A Financial Times story by Christian Oliver and Kang Buseong describes the problems of linguistic integration in Korea:
The North and South Korean languages have grown apart so severely over 65 years of division that both countries have agreed to collaborate on a joint dictionary to stem the growing confusions. North Korea’s language is filled with ideological terminology while South Korean is awash with foreign words.
Thirsty South Koreans happily order a “juice” but North Koreans ask for “danmul” – literally “sweet water” – a word that is greeted in Seoul with either bemusement or derision depending on how forgiving the waitress is. …
Han Yong-un, South Korea’s head of the dictionary project … says the North has agreed to distribute the completed dictionary to libraries and universities. South Korea’s lexicographers, sponsored by Seoul’s unification ministry, plan to issue shorter volumes for professional spheres such as medicine and technology.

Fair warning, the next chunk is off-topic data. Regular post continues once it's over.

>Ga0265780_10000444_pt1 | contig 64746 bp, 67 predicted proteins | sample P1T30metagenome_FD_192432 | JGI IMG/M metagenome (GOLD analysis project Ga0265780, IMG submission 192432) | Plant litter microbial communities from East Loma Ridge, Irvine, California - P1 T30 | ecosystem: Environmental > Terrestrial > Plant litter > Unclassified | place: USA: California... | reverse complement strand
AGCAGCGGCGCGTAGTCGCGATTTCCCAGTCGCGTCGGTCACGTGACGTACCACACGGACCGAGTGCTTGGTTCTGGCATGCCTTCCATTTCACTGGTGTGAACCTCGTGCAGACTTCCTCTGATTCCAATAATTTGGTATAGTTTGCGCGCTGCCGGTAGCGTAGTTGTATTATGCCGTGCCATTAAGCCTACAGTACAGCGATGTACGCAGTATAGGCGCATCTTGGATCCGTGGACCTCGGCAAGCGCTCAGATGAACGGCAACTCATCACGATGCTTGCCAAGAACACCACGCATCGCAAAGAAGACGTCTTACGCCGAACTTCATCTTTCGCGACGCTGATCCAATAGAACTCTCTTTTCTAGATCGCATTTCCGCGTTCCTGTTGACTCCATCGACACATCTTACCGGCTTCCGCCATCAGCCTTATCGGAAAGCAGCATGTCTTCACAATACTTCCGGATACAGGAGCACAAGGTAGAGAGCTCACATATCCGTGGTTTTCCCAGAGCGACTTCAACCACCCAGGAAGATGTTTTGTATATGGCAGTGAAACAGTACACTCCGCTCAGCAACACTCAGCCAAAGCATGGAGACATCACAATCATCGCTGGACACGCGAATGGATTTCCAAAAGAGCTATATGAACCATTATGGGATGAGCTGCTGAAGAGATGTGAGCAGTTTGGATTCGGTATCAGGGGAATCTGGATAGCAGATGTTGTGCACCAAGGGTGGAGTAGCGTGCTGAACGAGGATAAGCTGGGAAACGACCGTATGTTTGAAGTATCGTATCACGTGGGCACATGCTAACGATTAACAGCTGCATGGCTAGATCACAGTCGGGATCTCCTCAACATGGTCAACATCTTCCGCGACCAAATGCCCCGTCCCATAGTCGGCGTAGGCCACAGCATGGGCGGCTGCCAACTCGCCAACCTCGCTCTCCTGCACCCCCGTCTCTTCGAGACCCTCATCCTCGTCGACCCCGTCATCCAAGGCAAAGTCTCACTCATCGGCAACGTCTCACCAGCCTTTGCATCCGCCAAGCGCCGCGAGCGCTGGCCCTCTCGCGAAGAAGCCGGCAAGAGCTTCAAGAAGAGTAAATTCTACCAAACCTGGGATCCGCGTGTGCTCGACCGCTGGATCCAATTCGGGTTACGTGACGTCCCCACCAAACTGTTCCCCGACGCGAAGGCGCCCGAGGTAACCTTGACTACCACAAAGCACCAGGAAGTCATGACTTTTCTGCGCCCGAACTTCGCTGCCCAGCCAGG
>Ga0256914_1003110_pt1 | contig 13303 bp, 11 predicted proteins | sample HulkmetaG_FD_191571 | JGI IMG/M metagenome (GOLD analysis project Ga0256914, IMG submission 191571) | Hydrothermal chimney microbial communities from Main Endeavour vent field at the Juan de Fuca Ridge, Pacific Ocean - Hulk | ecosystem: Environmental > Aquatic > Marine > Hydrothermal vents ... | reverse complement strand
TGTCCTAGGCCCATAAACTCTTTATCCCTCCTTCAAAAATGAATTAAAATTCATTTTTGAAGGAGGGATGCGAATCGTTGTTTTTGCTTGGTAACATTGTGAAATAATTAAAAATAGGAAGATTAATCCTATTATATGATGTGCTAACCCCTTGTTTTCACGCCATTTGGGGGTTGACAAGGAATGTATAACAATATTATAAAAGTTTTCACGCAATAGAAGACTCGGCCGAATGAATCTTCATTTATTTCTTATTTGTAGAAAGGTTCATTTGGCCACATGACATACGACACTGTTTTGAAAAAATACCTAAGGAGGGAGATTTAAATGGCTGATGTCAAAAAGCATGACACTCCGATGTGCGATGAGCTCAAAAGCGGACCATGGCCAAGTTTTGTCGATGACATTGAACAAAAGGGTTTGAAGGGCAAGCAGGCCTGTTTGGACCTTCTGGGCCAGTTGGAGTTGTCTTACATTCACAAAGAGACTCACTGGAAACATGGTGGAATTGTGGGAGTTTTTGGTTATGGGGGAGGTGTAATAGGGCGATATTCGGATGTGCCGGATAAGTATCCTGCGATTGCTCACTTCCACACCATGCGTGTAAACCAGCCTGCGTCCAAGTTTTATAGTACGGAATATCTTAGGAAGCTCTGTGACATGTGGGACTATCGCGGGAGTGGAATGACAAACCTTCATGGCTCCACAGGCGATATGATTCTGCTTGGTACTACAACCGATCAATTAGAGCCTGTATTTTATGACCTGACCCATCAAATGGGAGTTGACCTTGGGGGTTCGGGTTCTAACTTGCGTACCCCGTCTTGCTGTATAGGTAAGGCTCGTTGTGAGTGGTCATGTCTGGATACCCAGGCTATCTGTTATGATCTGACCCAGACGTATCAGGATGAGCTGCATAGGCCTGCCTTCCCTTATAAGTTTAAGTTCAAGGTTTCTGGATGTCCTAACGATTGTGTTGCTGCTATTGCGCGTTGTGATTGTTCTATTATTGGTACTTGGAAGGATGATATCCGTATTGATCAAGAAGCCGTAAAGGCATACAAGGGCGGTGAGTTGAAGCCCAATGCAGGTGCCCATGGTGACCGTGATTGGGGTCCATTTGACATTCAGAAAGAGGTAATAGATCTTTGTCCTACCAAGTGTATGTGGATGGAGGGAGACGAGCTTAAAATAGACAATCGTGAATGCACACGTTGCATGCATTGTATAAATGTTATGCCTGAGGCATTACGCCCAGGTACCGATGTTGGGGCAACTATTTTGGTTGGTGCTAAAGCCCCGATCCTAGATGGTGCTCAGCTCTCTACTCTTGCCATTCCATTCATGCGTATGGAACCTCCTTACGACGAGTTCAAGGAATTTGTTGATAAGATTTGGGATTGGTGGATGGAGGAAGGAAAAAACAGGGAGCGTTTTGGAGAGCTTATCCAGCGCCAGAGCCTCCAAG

In the simplest cases, problems derive from old regional differences, with North and South Koreans using different words for “geese” and “wolves”.
South Koreans import foreign words whereas North Koreans create indigenous ones. For example, shoppers in Seoul buying tights will simply ask for “stocking” whereas North Koreans have a pure Korean word “salyangmal” meaning “skin-sock”. Mascara in North Korea is “nunsseobmeok” or “eyelash-ink”.
For the South Korean dictionary compilers, the toughest words are political. Words such as “comrade” are far more loaded in North Korea, thanks to decades of Soviet influence. Most difficult is the word “juche” which is the North Korean state ideology, often translated as self-sufficiency. To South Koreans the word simply means “subject”.
I hadn’t realized there were such significant differences, though of course it makes sense. (Thanks, IndigoJones!)